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Maslenitsa in Suzdal/

The change from winter to spring was accompanied by the ritualistic “killing” of a hay effigy, burned on the fourth day of the Maslenitsa week. Folklorist, ethnographer, linguist and archaeologist Vsevolod Miller (1848-1913) believed that the effigy represented the old year that was slain before a new one could arrive. Evgeny Anichkov (1866-1937), another folklorist, supposed that the effigy symbolized death and its burning – the triumph of life.

Soviet linguist Vladimir Propp (1895-1970), in turn, noted: the effigy was not just burned. The ashes were afterwards buried into the ground to reinforce its productive forces and promote fertility. It was important that peasants performed the ritual on a sown field.

A similar ritual was conducted at homes: small puppets were burned; the ashes were then thrown out in the yard to the cattle to promote their fertility, as Soviet ethnographer A. B. Zernova writes. The effigy, ‘Maslenitsa’, needed to be burned before the Great Lent. That only highlights the pagan nature of this celebration.

Facilitating life

The key meaning of the Maslenitsa week was to create the conditions to facilitate life.

In particular, khorovod was supposed to fulfill this purpose: a dance of moving in a circle that represented the process of twining and twirling as a metaphor for the emergence of life, aimed to obtain a good harvest of grains, Tatiana Agapkina notes. A similar task was assigned to sledding and the Maslenitsa sleigh riding: the longer the ride, the longer flax would grow.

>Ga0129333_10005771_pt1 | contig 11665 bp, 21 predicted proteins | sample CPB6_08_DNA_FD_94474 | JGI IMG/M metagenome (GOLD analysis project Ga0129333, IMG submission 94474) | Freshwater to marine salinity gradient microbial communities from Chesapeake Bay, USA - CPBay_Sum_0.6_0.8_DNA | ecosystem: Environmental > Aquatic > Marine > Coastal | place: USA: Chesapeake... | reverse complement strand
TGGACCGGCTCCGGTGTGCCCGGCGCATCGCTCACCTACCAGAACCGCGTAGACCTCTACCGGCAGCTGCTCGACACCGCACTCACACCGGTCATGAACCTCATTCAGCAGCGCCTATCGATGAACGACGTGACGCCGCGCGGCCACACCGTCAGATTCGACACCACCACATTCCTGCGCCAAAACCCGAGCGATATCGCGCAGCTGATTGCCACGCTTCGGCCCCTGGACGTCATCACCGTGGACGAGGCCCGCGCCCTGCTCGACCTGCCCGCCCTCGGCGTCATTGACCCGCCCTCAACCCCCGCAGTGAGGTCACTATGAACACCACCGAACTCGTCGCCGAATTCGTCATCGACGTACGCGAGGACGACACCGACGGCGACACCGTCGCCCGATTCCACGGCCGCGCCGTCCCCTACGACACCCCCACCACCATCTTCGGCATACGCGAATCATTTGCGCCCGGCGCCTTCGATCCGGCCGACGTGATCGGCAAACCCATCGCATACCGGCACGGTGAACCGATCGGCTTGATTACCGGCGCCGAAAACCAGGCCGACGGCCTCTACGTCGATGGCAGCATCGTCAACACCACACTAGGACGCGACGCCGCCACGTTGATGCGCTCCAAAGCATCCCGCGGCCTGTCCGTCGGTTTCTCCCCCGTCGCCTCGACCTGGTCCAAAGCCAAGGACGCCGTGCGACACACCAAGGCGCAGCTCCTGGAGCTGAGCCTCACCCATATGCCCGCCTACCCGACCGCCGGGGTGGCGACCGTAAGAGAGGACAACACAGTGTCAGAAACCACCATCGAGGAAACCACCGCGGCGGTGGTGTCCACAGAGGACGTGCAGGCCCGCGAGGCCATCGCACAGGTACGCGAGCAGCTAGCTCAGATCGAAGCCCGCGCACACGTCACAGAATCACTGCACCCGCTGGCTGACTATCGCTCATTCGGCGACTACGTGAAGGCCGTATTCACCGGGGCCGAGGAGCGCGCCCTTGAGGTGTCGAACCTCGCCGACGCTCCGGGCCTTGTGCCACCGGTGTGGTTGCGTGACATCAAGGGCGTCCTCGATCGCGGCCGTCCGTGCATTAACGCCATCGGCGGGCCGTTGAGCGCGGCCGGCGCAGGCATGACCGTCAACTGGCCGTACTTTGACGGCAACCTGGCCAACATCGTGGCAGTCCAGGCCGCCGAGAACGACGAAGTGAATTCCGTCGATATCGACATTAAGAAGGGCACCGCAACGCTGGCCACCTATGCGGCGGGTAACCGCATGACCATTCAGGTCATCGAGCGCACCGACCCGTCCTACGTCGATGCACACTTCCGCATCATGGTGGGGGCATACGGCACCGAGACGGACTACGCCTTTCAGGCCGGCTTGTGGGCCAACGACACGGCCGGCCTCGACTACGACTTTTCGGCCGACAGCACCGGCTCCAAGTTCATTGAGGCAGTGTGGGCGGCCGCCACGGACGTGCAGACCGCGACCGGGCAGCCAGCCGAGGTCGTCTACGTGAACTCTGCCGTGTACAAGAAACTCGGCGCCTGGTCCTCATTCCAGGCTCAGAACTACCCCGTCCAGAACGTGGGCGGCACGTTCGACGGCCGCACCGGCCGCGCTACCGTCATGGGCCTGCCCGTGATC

The idea of fertility didn’t just mean the fields and the cattle, but also the people. Young people were supposed to engage in premarital games – especially sleigh riding together; public kisses were also allowed. Single men and women were not just encouraged to marry soon, they were ridiculed by tying a small piece of a log to their legs (or put on their necks) as “punishment”, which symbolized stocks.

Read more: 5 strange Maslenitsa traditions 

During the festivities, swearing, shouting and couplets with erotic contents were widespread at the Maslenitsa fire.


According to the beliefs of peasantry, dead ancestors were present both in the other world and in the ground – which meant they could influence its fertility. So, it was important to appease them – to remember them. Blini were the main dish of the remembrance feast in Rus’.

In some places, the first blin pancake was left on a windowsill – for the ancestors; in other places, it was taken to a grave or eaten for the peace of a soul. As such, it was intended for the deceased, it was a tribute of sorts to the ancestors, providing a connection to the afterlife.

Naturally, blini became a part of Maslenitsa festivities.

In 2022, VCIOM conducted a survey and learned that, during the Maslenitsa week, 87% of Russians planned to eat blini.